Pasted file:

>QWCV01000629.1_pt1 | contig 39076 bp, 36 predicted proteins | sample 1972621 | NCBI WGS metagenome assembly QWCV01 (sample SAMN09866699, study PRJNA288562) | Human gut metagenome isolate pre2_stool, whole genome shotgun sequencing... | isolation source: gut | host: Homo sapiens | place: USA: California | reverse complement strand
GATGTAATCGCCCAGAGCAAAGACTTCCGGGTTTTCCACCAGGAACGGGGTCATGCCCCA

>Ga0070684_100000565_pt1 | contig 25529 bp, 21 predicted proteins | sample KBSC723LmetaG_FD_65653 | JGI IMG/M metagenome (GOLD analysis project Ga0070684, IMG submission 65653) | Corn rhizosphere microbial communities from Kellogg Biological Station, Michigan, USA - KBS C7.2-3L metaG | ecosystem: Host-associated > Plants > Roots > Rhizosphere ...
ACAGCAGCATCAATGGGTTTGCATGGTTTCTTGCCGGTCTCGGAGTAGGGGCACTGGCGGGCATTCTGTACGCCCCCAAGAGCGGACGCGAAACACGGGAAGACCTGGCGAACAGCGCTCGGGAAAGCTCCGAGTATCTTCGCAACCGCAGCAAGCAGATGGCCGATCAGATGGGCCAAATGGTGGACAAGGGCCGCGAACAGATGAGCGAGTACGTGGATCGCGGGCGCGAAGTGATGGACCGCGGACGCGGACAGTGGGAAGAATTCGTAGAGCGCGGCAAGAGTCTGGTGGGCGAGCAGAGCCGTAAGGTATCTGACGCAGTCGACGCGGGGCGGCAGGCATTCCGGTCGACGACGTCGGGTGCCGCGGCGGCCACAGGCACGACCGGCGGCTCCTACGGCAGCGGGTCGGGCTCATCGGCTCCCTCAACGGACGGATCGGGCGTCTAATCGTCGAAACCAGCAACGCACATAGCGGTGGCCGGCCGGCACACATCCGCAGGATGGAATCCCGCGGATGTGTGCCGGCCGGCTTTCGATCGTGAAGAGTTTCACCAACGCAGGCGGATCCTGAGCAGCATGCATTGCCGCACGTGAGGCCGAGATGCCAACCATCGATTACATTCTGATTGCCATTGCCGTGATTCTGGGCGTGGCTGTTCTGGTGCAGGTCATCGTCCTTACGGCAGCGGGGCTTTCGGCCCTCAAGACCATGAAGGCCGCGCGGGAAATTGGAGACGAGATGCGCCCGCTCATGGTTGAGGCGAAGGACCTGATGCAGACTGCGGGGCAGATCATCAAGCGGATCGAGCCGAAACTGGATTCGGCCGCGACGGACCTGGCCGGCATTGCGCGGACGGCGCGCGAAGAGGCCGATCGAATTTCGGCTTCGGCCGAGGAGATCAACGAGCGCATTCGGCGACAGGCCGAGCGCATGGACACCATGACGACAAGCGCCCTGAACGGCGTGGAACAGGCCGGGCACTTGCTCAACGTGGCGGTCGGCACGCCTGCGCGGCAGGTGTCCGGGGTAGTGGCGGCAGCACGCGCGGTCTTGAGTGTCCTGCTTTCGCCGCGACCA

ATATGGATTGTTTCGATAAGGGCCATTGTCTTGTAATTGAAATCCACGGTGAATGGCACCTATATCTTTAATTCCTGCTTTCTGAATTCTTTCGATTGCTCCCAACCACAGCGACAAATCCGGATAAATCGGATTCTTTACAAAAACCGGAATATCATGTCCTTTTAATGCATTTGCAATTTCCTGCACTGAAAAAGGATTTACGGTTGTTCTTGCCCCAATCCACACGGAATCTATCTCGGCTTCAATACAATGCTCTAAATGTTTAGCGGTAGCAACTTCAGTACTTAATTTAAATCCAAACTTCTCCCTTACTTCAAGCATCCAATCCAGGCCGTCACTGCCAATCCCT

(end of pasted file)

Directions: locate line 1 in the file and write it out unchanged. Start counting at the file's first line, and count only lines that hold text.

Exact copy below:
>QWCV01000629.1_pt1 | contig 39076 bp, 36 predicted proteins | sample 1972621 | NCBI WGS metagenome assembly QWCV01 (sample SAMN09866699, study PRJNA288562) | Human gut metagenome isolate pre2_stool, whole genome shotgun sequencing... | isolation source: gut | host: Homo sapiens | place: USA: California | reverse complement strand